Pakeha support Maori customary title: Open letter to Helen Clark, Margaret Wilson, and Michael Cullen
Peace Movement Aotearoa,
YWCA Aotearoa-New Zealand
28 July 2003.
Open letter to:
Helen Clark, Prime Minister;
Dear Ms Clark, Dr Cullen and Ms Wilson,
We are profoundly concerned by the Government's response to the Court of Appeal's judgment in respect of Ngati Apa and Others v Attorney-General and Others, issued on 19 June 2003. The matter before the court was an appeal by the eight Iwi at the top of the South Island for their claim to the Marlborough seabed and foreshore (the area between high and low tide marks) to be considered by the Maori Land Court.
The Court of Appeal judges were unanimous in their decision that the claim should be put before the Maori Land Court for consideration; and that Maori customary title to seabed and foreshore has never been legally extinguished.
In response, on 23 June 2003 an announcement was made that the Government would legislate to assert the Crown's ownership of seabed and foreshore, and to extinguish Maori customary title.
We are deeply troubled by this, as it:
a) Breaches due legal process by preempting a future decision of the Maori Land Court;
b) Fosters social disharmony by implying that there is something scary about Maori customary title to seabed and foreshore, and that public access to beaches is now at risk;
c) Misleads by failing to acknowledge that since 1840 it has been private owners, commercial enterprise and government agencies, rather than Iwi and Hapu, who have denied public access to beaches. Tangata Whenua have not excluded others, provided wahi tapu are respected and natural resources are not damaged or depleted;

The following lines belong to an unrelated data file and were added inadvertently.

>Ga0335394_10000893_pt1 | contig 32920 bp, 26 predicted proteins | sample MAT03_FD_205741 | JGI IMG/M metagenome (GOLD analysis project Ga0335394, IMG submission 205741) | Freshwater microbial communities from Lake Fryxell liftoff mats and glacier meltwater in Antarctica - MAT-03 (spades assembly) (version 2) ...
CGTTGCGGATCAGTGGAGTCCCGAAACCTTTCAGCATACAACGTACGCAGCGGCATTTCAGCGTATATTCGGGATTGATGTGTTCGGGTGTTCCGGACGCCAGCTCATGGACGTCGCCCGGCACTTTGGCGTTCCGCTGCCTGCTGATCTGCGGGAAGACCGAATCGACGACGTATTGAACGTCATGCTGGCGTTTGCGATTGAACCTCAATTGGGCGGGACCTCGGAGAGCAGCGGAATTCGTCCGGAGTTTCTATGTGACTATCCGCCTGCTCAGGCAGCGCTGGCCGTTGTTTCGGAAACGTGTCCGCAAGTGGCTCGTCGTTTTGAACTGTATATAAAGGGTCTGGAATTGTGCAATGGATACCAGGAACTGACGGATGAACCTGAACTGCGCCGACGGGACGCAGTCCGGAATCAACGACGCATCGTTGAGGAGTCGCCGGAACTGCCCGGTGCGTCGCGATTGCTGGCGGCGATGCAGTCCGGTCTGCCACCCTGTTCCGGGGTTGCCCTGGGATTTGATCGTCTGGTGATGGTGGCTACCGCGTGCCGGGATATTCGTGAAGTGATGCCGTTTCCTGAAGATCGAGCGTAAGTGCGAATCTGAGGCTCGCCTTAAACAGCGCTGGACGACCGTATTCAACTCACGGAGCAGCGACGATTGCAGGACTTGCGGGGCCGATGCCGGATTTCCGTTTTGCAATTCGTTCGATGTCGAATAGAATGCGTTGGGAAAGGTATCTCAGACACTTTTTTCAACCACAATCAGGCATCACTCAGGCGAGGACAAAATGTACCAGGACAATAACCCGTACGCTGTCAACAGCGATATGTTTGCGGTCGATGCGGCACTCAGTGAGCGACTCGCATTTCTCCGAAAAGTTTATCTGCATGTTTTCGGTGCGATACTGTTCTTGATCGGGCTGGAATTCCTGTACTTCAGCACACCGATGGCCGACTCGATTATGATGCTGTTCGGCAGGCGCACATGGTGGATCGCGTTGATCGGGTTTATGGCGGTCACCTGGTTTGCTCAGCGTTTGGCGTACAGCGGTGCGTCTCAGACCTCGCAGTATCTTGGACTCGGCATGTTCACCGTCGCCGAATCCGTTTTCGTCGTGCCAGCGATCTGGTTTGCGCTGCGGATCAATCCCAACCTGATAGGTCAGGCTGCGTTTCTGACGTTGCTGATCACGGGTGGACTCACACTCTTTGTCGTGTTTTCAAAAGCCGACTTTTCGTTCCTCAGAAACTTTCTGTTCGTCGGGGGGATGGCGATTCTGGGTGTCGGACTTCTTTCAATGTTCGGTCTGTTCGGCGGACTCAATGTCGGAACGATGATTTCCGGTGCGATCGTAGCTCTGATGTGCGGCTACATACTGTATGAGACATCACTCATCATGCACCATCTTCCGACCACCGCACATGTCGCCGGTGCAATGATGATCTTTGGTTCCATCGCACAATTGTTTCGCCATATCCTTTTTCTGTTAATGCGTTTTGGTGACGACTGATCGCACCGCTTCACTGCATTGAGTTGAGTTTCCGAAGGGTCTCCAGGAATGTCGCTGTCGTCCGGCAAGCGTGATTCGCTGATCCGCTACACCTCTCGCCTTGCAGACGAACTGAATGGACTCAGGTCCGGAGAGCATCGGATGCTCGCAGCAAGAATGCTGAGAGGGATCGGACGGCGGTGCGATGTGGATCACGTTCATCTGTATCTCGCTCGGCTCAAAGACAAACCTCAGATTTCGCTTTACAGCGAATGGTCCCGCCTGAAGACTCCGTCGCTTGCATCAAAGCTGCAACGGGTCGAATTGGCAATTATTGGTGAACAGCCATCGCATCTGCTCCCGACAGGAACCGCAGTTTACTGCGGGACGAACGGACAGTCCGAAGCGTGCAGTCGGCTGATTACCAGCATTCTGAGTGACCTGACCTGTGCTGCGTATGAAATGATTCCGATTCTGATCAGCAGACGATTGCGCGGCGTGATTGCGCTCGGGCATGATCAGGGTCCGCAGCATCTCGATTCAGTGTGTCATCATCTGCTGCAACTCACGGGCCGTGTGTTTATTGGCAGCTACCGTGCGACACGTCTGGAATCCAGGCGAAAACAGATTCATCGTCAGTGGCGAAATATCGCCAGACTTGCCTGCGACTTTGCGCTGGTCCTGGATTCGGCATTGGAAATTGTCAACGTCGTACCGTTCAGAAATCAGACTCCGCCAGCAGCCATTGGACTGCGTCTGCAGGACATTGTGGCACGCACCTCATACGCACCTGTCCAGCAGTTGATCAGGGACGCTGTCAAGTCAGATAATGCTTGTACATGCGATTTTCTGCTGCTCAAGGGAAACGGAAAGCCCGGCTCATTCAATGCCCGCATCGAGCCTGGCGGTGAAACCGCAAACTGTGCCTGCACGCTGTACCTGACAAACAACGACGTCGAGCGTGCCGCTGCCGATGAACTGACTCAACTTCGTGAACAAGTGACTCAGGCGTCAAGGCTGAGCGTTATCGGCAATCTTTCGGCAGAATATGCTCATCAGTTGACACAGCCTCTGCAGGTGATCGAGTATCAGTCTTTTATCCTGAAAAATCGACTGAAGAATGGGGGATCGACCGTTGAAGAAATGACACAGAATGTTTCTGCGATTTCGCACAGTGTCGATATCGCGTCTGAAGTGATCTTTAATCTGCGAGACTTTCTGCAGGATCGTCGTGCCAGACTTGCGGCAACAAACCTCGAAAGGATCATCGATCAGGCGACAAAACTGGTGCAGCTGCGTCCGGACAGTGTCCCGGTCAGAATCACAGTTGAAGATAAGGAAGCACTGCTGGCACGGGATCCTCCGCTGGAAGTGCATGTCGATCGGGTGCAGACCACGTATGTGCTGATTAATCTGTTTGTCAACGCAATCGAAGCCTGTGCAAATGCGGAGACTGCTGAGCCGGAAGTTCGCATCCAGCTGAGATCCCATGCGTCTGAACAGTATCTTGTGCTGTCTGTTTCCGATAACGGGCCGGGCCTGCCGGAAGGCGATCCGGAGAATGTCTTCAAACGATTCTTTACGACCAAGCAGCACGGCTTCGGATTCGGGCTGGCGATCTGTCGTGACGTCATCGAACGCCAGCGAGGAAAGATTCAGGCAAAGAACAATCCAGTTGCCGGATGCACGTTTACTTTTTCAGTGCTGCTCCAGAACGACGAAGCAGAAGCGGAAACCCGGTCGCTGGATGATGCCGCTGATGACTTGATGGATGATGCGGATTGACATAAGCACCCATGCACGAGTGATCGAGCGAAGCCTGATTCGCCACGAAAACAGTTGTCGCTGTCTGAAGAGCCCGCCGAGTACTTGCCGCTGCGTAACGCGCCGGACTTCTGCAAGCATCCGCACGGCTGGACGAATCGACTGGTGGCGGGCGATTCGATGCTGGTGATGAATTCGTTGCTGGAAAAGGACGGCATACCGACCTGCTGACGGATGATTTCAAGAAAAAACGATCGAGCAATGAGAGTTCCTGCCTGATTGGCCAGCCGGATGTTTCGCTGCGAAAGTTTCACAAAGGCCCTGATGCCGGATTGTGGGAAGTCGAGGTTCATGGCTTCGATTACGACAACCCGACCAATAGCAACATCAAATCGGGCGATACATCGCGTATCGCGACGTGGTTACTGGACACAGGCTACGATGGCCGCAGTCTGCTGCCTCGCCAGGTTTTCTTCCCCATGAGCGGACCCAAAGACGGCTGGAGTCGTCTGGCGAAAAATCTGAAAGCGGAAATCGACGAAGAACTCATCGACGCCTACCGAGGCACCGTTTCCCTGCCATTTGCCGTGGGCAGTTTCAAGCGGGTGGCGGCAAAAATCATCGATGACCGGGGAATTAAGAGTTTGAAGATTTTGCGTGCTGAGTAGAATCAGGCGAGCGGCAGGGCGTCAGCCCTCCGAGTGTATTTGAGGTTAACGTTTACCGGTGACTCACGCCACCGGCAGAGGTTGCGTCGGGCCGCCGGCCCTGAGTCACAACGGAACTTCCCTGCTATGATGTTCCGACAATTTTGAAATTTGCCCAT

d) Demonstrates a monocultural view of 'ownership' by suggesting that Maori customary title is somehow the same as private ownership; and
e) Ignores the historical reality that customary title existed long before European settlement and was reaffirmed by the Treaty of Waitangi in 1840; that Maori have never consented to the extinguishment of customary title, and that Tangata Whenua consent would be required before this could happen. For example, the Court of Appeal judgment quoting from a passage approved by the Privy Council: ... "it cannot be too solemnly asserted" that native property over land is entitled to be respected and cannot be extinguished ("at least in times of peace") otherwise than by the consent of the owners." [Ngati Apa and Others v Attorney-General and Others, 19 June 2003:16]
We record our support for the Declaration on the foreshore and seabed that was issued at the Paeroa hui of Iwi and Hapu on 12 July 2003, which reaffirms that the foreshore and seabed have always been under the jurisdiction of Iwi and Hapu as part of the authority of tino rangatiratanga.
We consider any legislation to extinguish customary title to be an extraordinary breach and dishonouring of the Treaty of Waitangi by the Crown.
We therefore strongly urge you to abandon any plan to extinguish customary title.
We appreciate that there are issues around private and foreign ownership of coastal property, public access, and commercial exploitation of foreshore and seabed resources that need to be addressed.
However, we are united in our belief that extinguishing Maori customary title is not the way to go about this.
Edwina Hughes, Coordinator, Peace Movement Aotearoa;
cc (by email): Parekura Horomia, Minister of Maori Affairs; Tariana Turia, Associate Minister of Maori Affairs; John Tamihere, Associate Minister of Maori Affairs; Metiria Turei, Green Party Maori Affairs Spokesperson.
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